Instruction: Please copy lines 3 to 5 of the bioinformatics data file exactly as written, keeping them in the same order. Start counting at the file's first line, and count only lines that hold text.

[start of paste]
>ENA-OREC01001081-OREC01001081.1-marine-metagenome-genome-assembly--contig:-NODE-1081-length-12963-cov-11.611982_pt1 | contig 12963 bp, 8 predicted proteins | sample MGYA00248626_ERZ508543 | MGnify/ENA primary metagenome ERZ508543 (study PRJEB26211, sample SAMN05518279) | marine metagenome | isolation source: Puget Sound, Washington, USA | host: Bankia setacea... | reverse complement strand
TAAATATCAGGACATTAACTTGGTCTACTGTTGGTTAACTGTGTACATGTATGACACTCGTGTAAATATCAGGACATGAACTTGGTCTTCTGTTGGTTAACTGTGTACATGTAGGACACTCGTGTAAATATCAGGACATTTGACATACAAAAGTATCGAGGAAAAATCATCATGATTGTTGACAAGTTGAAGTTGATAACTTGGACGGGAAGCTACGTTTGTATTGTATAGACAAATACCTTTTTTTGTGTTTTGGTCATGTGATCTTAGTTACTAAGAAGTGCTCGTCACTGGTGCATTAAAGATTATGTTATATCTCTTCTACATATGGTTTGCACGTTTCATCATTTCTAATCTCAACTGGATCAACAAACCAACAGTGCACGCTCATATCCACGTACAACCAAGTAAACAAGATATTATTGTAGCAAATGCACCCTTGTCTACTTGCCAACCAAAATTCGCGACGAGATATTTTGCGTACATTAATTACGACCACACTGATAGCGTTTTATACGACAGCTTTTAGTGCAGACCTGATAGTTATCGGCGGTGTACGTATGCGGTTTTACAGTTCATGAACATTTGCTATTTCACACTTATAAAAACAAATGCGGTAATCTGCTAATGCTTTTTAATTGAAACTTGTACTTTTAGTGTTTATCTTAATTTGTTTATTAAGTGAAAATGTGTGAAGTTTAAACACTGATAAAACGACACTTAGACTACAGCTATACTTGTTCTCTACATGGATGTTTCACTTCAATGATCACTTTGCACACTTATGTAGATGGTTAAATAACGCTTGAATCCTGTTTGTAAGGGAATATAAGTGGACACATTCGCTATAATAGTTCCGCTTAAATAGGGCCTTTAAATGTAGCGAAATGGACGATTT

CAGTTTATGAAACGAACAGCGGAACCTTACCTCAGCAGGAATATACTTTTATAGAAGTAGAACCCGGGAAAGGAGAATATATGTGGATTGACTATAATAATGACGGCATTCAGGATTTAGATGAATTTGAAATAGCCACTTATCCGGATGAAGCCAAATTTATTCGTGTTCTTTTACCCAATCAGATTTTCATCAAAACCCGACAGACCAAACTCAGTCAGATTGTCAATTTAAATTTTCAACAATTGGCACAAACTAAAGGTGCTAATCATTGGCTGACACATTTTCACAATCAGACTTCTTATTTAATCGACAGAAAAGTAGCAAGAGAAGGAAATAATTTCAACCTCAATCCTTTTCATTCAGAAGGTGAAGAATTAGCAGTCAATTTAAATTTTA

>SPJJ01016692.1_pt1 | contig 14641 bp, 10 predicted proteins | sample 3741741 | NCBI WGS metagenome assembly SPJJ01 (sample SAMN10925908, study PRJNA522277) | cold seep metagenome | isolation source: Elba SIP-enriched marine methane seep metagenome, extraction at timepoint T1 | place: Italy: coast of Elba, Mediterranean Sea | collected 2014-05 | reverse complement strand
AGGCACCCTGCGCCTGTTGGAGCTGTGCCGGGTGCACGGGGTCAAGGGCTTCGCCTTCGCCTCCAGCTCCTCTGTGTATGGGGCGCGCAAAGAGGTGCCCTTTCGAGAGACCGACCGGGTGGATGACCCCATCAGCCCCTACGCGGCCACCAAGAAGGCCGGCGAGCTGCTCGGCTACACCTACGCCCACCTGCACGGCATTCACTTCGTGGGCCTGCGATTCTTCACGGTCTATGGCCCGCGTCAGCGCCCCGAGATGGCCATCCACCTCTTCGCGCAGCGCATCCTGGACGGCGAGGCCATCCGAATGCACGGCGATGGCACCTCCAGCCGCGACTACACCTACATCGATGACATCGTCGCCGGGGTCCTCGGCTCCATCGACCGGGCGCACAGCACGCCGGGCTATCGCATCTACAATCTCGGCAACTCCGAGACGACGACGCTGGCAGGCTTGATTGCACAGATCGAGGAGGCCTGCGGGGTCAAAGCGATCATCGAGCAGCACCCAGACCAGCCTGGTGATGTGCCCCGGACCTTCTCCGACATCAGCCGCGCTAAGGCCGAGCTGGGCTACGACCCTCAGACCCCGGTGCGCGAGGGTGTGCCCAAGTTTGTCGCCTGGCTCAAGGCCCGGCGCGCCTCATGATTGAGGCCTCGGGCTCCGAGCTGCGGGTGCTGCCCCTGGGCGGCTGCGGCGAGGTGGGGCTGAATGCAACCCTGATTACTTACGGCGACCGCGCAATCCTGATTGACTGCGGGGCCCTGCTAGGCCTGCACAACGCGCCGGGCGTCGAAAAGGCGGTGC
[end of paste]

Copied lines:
CAGTTTATGAAACGAACAGCGGAACCTTACCTCAGCAGGAATATACTTTTATAGAAGTAGAACCCGGGAAAGGAGAATATATGTGGATTGACTATAATAATGACGGCATTCAGGATTTAGATGAATTTGAAATAGCCACTTATCCGGATGAAGCCAAATTTATTCGTGTTCTTTTACCCAATCAGATTTTCATCAAAACCCGACAGACCAAACTCAGTCAGATTGTCAATTTAAATTTTCAACAATTGGCACAAACTAAAGGTGCTAATCATTGGCTGACACATTTTCACAATCAGACTTCTTATTTAATCGACAGAAAAGTAGCAAGAGAAGGAAATAATTTCAACCTCAATCCTTTTCATTCAGAAGGTGAAGAATTAGCAGTCAATTTAAATTTTA

>SPJJ01016692.1_pt1 | contig 14641 bp, 10 predicted proteins | sample 3741741 | NCBI WGS metagenome assembly SPJJ01 (sample SAMN10925908, study PRJNA522277) | cold seep metagenome | isolation source: Elba SIP-enriched marine methane seep metagenome, extraction at timepoint T1 | place: Italy: coast of Elba, Mediterranean Sea | collected 2014-05 | reverse complement strand
AGGCACCCTGCGCCTGTTGGAGCTGTGCCGGGTGCACGGGGTCAAGGGCTTCGCCTTCGCCTCCAGCTCCTCTGTGTATGGGGCGCGCAAAGAGGTGCCCTTTCGAGAGACCGACCGGGTGGATGACCCCATCAGCCCCTACGCGGCCACCAAGAAGGCCGGCGAGCTGCTCGGCTACACCTACGCCCACCTGCACGGCATTCACTTCGTGGGCCTGCGATTCTTCACGGTCTATGGCCCGCGTCAGCGCCCCGAGATGGCCATCCACCTCTTCGCGCAGCGCATCCTGGACGGCGAGGCCATCCGAATGCACGGCGATGGCACCTCCAGCCGCGACTACACCTACATCGATGACATCGTCGCCGGGGTCCTCGGCTCCATCGACCGGGCGCACAGCACGCCGGGCTATCGCATCTACAATCTCGGCAACTCCGAGACGACGACGCTGGCAGGCTTGATTGCACAGATCGAGGAGGCCTGCGGGGTCAAAGCGATCATCGAGCAGCACCCAGACCAGCCTGGTGATGTGCCCCGGACCTTCTCCGACATCAGCCGCGCTAAGGCCGAGCTGGGCTACGACCCTCAGACCCCGGTGCGCGAGGGTGTGCCCAAGTTTGTCGCCTGGCTCAAGGCCCGGCGCGCCTCATGATTGAGGCCTCGGGCTCCGAGCTGCGGGTGCTGCCCCTGGGCGGCTGCGGCGAGGTGGGGCTGAATGCAACCCTGATTACTTACGGCGACCGCGCAATCCTGATTGACTGCGGGGCCCTGCTAGGCCTGCACAACGCGCCGGGCGTCGAAAAGGCGGTGC